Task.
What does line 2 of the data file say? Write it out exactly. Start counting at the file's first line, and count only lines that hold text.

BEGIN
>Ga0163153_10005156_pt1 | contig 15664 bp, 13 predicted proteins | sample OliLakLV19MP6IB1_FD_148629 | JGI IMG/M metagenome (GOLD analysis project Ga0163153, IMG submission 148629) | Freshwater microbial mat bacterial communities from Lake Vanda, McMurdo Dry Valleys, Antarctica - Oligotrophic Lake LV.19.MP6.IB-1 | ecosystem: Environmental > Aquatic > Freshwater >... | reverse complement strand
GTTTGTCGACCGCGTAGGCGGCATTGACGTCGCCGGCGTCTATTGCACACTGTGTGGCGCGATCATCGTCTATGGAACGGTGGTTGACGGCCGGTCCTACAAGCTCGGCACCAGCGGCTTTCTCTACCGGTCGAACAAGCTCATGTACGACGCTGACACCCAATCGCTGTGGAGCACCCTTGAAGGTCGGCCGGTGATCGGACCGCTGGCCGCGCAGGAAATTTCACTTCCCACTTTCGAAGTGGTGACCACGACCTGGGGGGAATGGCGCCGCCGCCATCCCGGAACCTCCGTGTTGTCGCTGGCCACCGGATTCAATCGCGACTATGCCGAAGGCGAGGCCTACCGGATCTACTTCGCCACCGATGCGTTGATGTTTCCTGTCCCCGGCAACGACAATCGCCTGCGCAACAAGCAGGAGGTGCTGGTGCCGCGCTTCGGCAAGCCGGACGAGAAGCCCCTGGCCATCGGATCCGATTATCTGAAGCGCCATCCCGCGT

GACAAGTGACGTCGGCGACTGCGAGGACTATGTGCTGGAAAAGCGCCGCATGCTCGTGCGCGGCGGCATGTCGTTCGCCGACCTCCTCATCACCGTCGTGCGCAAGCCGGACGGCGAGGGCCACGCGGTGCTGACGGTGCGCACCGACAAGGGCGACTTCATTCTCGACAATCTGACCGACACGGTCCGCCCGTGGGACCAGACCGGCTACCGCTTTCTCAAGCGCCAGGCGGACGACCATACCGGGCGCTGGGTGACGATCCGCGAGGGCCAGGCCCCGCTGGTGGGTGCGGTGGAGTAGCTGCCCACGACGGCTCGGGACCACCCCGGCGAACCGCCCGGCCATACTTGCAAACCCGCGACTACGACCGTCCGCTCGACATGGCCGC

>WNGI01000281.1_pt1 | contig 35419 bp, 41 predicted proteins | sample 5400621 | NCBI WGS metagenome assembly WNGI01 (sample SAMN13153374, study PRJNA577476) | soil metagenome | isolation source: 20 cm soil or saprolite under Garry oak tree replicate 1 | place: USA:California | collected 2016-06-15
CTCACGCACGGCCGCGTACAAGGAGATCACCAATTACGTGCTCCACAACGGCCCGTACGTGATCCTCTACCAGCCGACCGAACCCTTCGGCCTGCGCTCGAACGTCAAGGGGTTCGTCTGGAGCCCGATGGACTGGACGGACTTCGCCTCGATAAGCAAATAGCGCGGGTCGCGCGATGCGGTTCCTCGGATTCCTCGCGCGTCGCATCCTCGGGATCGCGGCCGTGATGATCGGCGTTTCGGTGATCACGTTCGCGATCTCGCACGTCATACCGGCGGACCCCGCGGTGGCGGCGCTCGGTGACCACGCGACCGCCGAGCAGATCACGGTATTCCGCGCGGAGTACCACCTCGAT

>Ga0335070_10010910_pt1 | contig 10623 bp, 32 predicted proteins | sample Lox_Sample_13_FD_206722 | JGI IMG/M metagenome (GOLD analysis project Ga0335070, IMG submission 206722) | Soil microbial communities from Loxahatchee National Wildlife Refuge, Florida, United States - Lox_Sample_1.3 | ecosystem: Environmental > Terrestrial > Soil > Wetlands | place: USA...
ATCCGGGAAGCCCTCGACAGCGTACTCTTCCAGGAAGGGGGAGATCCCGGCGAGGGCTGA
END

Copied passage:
GTTTGTCGACCGCGTAGGCGGCATTGACGTCGCCGGCGTCTATTGCACACTGTGTGGCGCGATCATCGTCTATGGAACGGTGGTTGACGGCCGGTCCTACAAGCTCGGCACCAGCGGCTTTCTCTACCGGTCGAACAAGCTCATGTACGACGCTGACACCCAATCGCTGTGGAGCACCCTTGAAGGTCGGCCGGTGATCGGACCGCTGGCCGCGCAGGAAATTTCACTTCCCACTTTCGAAGTGGTGACCACGACCTGGGGGGAATGGCGCCGCCGCCATCCCGGAACCTCCGTGTTGTCGCTGGCCACCGGATTCAATCGCGACTATGCCGAAGGCGAGGCCTACCGGATCTACTTCGCCACCGATGCGTTGATGTTTCCTGTCCCCGGCAACGACAATCGCCTGCGCAACAAGCAGGAGGTGCTGGTGCCGCGCTTCGGCAAGCCGGACGAGAAGCCCCTGGCCATCGGATCCGATTATCTGAAGCGCCATCCCGCGT